The European Space Agency (Esa) has selected four candidate sites on the surface of Mars for the landing of its ExoMars rover in 2019.
The four locations, chosen from an earlier shortlist of eight sites, are all close to the Martian equator and include the Mawrth Vallis, Oxia Planum, Hypanis Vallis and Aram Dorsum.
As the main goal of the ExoMars mission will be to search for signs of the past and present life, the four potential landing sites have been selected with regard to the probability of them having hosted life in the past and maintaining evidence of it until the present day.
"The present-day surface of Mars is a hostile place for living organisms, but primitive life may have gained a foothold when the climate was warmer and wetter, between 3.5 billion and 4 billion years ago," said Jorge Vago, Esa's ExoMars project scientist.
"Therefore, our landing site should be in an area with ancient rocks where liquid water was once abundant.”
However, as the mission will only get one shot to success, the team also had to evaluate the terrain at each of those sites to determine whether it is safe for the ground-breaking landing attempt and subsequent operation of the 310kg rover.
"Technical constraints are satisfied to different degrees in each of these locations and, although our preliminary evaluation indicates that Oxia Planum has fewer problems compared to the other sites, verification is still ongoing," Vago added.
The team behind the project will now run simulations to predict the probability of a landing success for each site and make the final decision by the end of 2017.
The search for a suitable landing site for the ExoMars rover began in December 2013, when the science community was asked to propose candidates.
The area around Mawrth Vallis and nearby Oxia Planum contains one of the largest exposures of rocks on Mars that are older than 3.8 billion years and rich in clay, indicating the region was once abundant with water. Mawrth Vallis lies on the boundary between the highlands and lowlands and is one of the oldest outflow channels on Mars.
The exposed rocks at both Mawrth Vallis and Oxia Planum have varied compositions, indicating a variety of deposition and wetting environments. In addition, the material of interest has been exposed by erosion only within the last few hundred million years, meaning the rocks are still well preserved against damage from the planet's harsh radiation and oxidation environment.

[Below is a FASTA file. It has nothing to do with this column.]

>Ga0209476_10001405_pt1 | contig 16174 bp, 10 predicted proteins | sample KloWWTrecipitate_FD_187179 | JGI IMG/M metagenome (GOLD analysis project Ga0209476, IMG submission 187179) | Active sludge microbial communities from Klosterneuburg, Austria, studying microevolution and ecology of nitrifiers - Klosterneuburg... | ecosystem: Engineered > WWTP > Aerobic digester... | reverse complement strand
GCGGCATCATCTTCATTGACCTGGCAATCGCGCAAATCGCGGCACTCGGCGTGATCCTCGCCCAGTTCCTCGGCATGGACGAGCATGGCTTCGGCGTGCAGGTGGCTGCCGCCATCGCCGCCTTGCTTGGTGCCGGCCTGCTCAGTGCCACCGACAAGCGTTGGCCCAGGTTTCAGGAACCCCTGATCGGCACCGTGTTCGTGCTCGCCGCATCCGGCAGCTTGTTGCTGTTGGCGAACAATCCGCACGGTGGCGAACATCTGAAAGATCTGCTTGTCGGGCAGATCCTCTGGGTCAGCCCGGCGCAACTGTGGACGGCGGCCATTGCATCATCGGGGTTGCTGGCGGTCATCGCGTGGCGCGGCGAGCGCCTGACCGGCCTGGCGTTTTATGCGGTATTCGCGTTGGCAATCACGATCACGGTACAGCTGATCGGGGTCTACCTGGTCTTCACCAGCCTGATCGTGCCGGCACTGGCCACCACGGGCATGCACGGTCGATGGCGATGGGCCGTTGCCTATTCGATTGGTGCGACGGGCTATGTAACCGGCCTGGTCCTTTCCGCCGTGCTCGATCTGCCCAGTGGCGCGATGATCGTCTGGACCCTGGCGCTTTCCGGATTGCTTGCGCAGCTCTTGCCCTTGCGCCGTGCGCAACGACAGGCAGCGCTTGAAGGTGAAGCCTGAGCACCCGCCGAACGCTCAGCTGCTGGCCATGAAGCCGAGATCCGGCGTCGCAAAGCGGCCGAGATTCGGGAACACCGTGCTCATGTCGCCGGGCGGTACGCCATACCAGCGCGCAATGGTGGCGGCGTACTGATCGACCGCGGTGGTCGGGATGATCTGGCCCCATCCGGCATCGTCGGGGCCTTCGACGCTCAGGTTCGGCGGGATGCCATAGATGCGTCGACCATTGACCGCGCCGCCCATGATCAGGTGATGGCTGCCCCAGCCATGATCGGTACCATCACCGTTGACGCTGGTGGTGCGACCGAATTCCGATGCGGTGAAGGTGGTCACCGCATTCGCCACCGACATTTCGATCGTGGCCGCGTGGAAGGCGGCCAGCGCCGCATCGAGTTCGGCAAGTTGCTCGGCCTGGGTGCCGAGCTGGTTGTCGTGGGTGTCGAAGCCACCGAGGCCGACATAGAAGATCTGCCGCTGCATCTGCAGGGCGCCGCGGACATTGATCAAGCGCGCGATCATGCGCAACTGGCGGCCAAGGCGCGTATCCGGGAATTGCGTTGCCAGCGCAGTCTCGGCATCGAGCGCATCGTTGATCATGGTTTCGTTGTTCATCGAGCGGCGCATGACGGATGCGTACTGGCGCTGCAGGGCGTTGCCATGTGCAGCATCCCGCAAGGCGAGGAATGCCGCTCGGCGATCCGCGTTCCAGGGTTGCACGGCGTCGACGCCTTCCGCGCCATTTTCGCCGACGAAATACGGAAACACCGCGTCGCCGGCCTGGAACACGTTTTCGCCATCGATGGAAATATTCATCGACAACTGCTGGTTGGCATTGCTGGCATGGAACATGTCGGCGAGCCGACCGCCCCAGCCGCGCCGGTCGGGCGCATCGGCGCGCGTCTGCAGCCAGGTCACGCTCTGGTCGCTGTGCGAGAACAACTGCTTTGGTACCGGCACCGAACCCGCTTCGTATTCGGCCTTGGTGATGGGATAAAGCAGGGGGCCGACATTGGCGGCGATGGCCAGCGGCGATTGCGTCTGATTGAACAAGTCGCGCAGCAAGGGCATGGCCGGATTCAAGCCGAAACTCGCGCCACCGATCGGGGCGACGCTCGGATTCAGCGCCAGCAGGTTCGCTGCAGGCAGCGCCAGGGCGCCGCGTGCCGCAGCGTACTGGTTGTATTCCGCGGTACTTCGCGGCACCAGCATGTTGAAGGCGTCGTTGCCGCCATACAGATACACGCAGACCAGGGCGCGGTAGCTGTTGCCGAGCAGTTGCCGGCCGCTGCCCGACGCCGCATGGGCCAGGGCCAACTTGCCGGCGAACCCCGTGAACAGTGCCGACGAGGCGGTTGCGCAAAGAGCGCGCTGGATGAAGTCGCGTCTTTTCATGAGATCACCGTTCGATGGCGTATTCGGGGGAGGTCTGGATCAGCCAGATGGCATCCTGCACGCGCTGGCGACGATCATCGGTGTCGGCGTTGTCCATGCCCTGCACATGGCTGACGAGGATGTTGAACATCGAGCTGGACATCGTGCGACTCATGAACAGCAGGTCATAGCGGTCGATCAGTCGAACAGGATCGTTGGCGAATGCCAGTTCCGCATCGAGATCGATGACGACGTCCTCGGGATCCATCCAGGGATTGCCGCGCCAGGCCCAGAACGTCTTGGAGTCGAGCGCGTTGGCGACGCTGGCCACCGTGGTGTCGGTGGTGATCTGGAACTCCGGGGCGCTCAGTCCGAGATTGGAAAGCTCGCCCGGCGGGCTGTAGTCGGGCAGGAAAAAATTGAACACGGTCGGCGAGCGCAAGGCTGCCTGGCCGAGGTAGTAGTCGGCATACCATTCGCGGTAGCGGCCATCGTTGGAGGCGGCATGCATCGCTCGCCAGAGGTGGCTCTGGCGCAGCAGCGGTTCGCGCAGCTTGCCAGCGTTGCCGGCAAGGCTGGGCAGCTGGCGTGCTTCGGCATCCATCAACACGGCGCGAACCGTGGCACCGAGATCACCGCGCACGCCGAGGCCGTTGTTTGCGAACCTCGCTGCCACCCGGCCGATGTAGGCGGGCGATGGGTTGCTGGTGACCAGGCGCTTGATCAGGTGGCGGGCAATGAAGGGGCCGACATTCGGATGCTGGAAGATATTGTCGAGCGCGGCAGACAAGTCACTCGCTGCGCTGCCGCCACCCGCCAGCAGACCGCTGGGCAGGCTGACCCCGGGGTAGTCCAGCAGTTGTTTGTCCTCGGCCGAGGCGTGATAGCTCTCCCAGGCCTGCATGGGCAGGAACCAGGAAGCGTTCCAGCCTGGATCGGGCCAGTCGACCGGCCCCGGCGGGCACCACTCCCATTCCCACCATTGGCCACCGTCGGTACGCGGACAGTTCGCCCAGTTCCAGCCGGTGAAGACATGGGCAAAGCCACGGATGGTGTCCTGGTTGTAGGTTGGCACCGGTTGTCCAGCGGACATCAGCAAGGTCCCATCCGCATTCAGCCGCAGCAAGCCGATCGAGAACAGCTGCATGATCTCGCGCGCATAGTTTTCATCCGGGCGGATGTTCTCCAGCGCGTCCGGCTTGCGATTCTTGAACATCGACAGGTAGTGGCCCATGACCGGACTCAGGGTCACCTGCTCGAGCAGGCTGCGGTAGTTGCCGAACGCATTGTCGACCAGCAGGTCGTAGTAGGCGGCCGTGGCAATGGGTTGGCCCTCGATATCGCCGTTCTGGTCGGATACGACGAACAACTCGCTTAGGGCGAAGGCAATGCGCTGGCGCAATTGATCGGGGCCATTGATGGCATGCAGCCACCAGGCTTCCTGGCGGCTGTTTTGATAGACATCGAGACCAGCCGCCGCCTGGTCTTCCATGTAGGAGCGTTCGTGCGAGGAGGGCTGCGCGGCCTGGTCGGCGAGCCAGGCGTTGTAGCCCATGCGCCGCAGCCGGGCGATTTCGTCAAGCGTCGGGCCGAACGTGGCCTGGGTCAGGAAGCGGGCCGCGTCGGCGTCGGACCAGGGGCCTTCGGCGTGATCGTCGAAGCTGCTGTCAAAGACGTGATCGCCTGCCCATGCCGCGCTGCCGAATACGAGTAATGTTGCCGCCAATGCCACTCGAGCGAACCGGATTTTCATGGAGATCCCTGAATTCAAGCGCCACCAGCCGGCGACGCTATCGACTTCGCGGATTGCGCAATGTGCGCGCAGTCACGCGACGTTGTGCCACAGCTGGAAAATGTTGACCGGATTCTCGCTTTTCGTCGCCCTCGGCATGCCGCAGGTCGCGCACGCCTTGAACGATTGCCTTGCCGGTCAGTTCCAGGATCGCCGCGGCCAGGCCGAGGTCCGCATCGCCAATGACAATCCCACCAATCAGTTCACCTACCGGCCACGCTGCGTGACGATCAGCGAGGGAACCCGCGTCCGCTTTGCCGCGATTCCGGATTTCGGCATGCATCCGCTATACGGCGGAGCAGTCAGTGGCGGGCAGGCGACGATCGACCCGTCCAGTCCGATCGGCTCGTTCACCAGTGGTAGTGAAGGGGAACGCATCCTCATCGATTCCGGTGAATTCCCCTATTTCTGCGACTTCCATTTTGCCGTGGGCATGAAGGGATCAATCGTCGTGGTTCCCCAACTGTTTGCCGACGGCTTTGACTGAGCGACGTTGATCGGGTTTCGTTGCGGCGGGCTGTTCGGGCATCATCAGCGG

By contrast, Hypanis Vallis lies on an exhumed fluvial fan, thought to be the remnant of an ancient river delta at the end of a major valley network. Distinct layers of fine-grained sedimentary rocks provide access to material deposited about 3.45 billion years ago.
Finally, the Aram Dorsum site receives its name from the eponymous channel, curving from northeast to west across the location. The sedimentary rocks around the channel are thought to be alluvial sediments deposited much like those around Earth's River Nile.
This region experienced both sustained water activity followed by burial, providing protection from radiation and oxidation for most of Mars' geological history, also making this a site with strong potential for finding preserved biosignatures.
The ExoMars mission is Europe’s second attempt to land on object on the surface of Mars after the failed British Beagle 2 spacecraft. Originally proposed as a cooperation with Nasa, the project was nearly scrapped after the American space agency pulled out after budget cuts in 2012. Esa saved the mission by turning to Russia’s Roscosmos. Russia committed to provide two Proton rockets for the two planned ExoMars launches, delivering to the Red Planet first an orbiter and a test landing module in 2016, followed by the rover two years later. Russia will also develop the sophisticated landing mechanism that should safely lower the precious rover on the Martian surface. The landing concept will be tested in the 2016 mission.